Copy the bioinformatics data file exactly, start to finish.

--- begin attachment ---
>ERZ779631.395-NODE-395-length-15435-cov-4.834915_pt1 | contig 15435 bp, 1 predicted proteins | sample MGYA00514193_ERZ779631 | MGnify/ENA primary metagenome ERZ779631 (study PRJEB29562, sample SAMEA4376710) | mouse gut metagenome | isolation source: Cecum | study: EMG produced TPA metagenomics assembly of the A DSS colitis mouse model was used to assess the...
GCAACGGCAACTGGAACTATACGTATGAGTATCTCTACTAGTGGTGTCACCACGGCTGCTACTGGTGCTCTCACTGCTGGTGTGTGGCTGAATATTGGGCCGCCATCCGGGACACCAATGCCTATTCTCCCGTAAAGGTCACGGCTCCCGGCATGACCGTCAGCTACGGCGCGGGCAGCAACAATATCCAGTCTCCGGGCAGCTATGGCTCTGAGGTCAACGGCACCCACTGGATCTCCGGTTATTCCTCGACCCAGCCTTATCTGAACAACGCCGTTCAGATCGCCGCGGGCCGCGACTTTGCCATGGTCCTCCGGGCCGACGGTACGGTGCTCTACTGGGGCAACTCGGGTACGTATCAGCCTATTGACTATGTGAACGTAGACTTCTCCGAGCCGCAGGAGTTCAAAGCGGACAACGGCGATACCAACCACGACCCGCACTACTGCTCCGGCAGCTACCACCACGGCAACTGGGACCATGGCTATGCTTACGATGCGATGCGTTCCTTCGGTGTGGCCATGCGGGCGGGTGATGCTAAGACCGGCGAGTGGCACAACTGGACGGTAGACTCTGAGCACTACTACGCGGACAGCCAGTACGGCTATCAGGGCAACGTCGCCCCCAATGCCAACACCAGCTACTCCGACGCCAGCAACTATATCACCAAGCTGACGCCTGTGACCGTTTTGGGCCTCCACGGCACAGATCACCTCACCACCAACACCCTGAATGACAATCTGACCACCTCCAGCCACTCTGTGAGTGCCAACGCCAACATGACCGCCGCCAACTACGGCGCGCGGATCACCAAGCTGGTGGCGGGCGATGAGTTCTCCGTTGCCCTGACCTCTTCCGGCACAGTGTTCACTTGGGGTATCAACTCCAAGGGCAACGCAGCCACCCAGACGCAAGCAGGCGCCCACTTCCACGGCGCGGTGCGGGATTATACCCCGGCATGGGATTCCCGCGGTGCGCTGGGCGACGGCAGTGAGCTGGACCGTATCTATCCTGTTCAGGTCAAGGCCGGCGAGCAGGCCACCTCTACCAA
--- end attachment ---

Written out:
>ERZ779631.395-NODE-395-length-15435-cov-4.834915_pt1 | contig 15435 bp, 1 predicted proteins | sample MGYA00514193_ERZ779631 | MGnify/ENA primary metagenome ERZ779631 (study PRJEB29562, sample SAMEA4376710) | mouse gut metagenome | isolation source: Cecum | study: EMG produced TPA metagenomics assembly of the A DSS colitis mouse model was used to assess the...
GCAACGGCAACTGGAACTATACGTATGAGTATCTCTACTAGTGGTGTCACCACGGCTGCTACTGGTGCTCTCACTGCTGGTGTGTGGCTGAATATTGGGCCGCCATCCGGGACACCAATGCCTATTCTCCCGTAAAGGTCACGGCTCCCGGCATGACCGTCAGCTACGGCGCGGGCAGCAACAATATCCAGTCTCCGGGCAGCTATGGCTCTGAGGTCAACGGCACCCACTGGATCTCCGGTTATTCCTCGACCCAGCCTTATCTGAACAACGCCGTTCAGATCGCCGCGGGCCGCGACTTTGCCATGGTCCTCCGGGCCGACGGTACGGTGCTCTACTGGGGCAACTCGGGTACGTATCAGCCTATTGACTATGTGAACGTAGACTTCTCCGAGCCGCAGGAGTTCAAAGCGGACAACGGCGATACCAACCACGACCCGCACTACTGCTCCGGCAGCTACCACCACGGCAACTGGGACCATGGCTATGCTTACGATGCGATGCGTTCCTTCGGTGTGGCCATGCGGGCGGGTGATGCTAAGACCGGCGAGTGGCACAACTGGACGGTAGACTCTGAGCACTACTACGCGGACAGCCAGTACGGCTATCAGGGCAACGTCGCCCCCAATGCCAACACCAGCTACTCCGACGCCAGCAACTATATCACCAAGCTGACGCCTGTGACCGTTTTGGGCCTCCACGGCACAGATCACCTCACCACCAACACCCTGAATGACAATCTGACCACCTCCAGCCACTCTGTGAGTGCCAACGCCAACATGACCGCCGCCAACTACGGCGCGCGGATCACCAAGCTGGTGGCGGGCGATGAGTTCTCCGTTGCCCTGACCTCTTCCGGCACAGTGTTCACTTGGGGTATCAACTCCAAGGGCAACGCAGCCACCCAGACGCAAGCAGGCGCCCACTTCCACGGCGCGGTGCGGGATTATACCCCGGCATGGGATTCCCGCGGTGCGCTGGGCGACGGCAGTGAGCTGGACCGTATCTATCCTGTTCAGGTCAAGGCCGGCGAGCAGGCCACCTCTACCAA